The Centre for Invasive Species Solutions is governed by an independent skills-based board and managed by a core team of staff based in our head office. Our innovation and engagement portfolio is led through innovation and project leaders based around the country.
Helen is a grazier who runs a 4000 ha property at Wee Jasper, NSW, in partnership with her husband, Ian. The property runs fine/superfine wool Merinos and Angora goats, and also operates as a conferencing and farm stay business.
Helen has previously owned and managed a sheepskin manufacturing and retailing business at Wee Jasper from 1979-1996. This business had good domestic and small export markets. She also taught manufacture of sheepskin techniques in North Korea, 1985.
Helen has the ability to liaise with all levels of Government and with people from all walks of life, and to coordinate and bring people together. Helen has presented at seminars on the impact of wild dogs and the outcomes from a cooperative management approach.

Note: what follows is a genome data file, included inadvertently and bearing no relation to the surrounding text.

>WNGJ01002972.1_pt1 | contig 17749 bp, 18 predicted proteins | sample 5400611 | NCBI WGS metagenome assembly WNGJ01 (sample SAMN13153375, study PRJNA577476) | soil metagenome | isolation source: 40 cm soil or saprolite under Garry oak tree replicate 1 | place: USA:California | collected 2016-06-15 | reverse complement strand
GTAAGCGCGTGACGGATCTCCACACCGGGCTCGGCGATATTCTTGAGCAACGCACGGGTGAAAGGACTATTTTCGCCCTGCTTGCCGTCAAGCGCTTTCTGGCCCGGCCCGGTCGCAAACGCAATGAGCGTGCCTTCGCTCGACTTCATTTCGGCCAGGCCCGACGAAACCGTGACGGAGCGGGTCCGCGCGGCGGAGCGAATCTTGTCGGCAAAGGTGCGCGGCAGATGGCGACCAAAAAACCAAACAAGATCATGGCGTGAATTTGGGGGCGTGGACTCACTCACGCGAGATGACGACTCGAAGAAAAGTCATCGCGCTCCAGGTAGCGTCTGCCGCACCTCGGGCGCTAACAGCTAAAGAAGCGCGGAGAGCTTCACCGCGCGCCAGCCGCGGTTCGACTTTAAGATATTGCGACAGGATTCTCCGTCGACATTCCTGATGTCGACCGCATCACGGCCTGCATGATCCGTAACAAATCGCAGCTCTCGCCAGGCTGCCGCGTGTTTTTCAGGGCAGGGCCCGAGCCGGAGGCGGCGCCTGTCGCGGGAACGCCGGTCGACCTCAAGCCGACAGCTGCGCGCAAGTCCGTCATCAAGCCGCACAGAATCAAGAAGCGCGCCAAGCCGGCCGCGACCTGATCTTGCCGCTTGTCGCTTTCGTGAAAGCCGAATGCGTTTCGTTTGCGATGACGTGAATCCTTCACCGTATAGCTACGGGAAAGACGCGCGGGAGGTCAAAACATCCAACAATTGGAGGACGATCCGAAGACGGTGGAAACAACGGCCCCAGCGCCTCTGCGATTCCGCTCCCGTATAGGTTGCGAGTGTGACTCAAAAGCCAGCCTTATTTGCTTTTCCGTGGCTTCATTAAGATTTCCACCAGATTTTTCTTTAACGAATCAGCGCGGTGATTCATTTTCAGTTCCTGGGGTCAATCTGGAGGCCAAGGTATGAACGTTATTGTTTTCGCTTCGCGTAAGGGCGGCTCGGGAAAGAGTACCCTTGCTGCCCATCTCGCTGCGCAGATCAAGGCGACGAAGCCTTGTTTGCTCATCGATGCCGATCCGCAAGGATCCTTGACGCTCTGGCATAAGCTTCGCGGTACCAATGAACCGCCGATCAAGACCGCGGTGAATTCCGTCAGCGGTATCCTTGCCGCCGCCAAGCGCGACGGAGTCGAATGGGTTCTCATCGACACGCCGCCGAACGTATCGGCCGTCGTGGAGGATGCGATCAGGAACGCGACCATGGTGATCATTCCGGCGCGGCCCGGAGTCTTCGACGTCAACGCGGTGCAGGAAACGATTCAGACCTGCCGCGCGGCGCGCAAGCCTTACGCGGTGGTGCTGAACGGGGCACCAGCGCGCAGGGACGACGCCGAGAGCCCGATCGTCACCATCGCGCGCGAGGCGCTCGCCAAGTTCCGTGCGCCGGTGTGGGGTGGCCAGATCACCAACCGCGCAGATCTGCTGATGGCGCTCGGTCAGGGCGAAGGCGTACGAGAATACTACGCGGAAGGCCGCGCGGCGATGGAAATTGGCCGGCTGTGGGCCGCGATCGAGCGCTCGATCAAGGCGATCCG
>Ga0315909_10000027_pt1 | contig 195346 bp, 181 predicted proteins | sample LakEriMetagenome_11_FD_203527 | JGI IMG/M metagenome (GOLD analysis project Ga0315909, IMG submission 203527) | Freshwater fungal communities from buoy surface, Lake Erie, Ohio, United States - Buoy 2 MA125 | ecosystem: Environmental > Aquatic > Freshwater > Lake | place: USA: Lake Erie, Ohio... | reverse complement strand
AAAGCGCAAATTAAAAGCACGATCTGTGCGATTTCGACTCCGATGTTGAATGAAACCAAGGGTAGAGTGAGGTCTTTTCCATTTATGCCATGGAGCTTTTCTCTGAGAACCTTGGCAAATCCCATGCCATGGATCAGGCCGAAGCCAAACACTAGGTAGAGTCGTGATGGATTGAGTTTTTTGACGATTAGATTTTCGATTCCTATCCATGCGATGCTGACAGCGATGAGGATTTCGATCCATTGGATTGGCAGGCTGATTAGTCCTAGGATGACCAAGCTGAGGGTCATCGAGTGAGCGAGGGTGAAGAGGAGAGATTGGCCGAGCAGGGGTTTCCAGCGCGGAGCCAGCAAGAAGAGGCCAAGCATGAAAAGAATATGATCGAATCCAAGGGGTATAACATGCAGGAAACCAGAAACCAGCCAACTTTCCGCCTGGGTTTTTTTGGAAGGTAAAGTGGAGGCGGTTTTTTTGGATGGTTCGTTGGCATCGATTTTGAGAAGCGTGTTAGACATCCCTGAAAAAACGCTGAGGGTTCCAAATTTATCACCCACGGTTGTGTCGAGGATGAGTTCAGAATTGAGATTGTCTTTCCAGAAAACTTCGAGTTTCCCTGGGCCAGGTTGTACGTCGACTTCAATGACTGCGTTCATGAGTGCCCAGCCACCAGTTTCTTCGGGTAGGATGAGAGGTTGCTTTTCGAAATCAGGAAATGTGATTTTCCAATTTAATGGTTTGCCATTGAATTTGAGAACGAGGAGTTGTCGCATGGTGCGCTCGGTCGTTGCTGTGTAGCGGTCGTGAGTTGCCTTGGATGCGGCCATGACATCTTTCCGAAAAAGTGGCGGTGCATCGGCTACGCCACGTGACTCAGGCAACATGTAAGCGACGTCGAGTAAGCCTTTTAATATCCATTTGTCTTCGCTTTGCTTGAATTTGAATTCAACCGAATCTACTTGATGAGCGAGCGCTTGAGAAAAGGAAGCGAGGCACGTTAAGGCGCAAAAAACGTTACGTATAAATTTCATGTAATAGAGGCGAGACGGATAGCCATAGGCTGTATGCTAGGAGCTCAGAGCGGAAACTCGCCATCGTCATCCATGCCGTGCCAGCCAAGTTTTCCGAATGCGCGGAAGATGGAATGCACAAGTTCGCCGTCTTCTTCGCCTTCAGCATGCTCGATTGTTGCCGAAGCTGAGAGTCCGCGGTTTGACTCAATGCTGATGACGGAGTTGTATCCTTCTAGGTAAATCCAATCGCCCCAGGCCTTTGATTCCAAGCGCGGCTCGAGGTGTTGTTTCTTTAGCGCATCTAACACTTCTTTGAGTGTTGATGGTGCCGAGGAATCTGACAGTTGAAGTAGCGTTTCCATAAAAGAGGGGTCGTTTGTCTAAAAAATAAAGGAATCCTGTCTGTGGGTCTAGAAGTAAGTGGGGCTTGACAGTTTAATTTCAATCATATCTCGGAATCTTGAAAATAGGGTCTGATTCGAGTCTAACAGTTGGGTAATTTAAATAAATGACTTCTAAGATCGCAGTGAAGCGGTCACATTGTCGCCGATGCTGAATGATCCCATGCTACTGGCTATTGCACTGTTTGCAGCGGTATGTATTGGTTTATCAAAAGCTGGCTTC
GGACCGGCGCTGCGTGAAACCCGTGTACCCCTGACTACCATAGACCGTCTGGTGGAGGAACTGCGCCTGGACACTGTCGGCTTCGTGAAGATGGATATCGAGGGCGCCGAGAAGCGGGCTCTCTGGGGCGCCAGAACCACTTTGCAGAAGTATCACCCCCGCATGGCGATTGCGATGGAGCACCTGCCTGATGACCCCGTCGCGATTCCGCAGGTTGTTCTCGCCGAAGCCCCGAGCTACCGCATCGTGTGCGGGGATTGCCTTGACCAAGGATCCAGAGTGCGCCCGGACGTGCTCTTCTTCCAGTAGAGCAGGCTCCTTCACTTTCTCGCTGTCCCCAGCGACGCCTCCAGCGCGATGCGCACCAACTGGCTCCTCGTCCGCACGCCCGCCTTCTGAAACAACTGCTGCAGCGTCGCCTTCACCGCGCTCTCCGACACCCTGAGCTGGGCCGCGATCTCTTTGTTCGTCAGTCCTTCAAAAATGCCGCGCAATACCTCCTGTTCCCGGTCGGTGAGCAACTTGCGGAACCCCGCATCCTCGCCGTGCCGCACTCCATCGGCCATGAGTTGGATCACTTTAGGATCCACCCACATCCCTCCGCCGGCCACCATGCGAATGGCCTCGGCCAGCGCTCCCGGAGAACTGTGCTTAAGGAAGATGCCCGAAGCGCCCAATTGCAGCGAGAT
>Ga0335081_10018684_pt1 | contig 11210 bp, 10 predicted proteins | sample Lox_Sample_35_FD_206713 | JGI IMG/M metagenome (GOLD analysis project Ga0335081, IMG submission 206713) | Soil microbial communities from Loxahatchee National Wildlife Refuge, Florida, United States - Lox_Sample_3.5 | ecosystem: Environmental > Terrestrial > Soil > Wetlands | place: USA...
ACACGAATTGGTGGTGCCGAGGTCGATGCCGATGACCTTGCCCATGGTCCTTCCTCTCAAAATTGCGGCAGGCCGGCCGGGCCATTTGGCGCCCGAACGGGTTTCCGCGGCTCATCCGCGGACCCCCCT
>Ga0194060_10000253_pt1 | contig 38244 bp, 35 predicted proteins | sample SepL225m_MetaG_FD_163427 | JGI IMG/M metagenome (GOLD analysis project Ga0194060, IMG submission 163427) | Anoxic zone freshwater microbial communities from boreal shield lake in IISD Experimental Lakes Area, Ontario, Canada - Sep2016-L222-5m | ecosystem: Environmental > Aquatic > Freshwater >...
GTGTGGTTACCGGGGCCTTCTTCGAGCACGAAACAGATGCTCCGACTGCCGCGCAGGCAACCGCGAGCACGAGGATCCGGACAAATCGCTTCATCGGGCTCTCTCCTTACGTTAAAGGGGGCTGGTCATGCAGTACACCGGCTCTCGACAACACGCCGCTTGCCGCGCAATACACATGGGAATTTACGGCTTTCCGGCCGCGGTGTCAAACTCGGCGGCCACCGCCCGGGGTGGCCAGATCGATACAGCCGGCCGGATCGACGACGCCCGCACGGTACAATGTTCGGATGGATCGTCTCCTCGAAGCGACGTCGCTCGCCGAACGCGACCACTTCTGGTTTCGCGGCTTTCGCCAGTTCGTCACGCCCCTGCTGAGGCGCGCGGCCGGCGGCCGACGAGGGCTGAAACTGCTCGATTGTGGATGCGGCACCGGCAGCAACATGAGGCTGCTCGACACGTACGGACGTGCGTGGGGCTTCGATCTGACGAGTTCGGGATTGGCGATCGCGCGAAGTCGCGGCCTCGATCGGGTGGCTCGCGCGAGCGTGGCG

Murray has extensive director, senior consulting and executive experience gained over 25 years in Information Communications Technology, national security, law enforcement, renewable energy and the private equity finance sectors.
Murray will build on the entrepreneurial business and commercial focus of the Board. He is passionate about helping organisations achieve their objectives and deliver stakeholder value through the application of good governance and sound strategy. Murray currently holds Chair and Director positions on eight boards.
Peter is an executive leader and senior lawyer with an international profile developed with prominent global law firms, and seats on numerous boards and executive leadership teams.
He has a notable legal career history of significant matters and executive roles in large complex organisations, and specialisations in governance and risk management, strategic acquisition, integration management, and sustainability. In addition to his legal and executive leadership experience he holds numerous appointments including academic, industrial, business and to the board of a United Nations Environment Program Finance Initiative.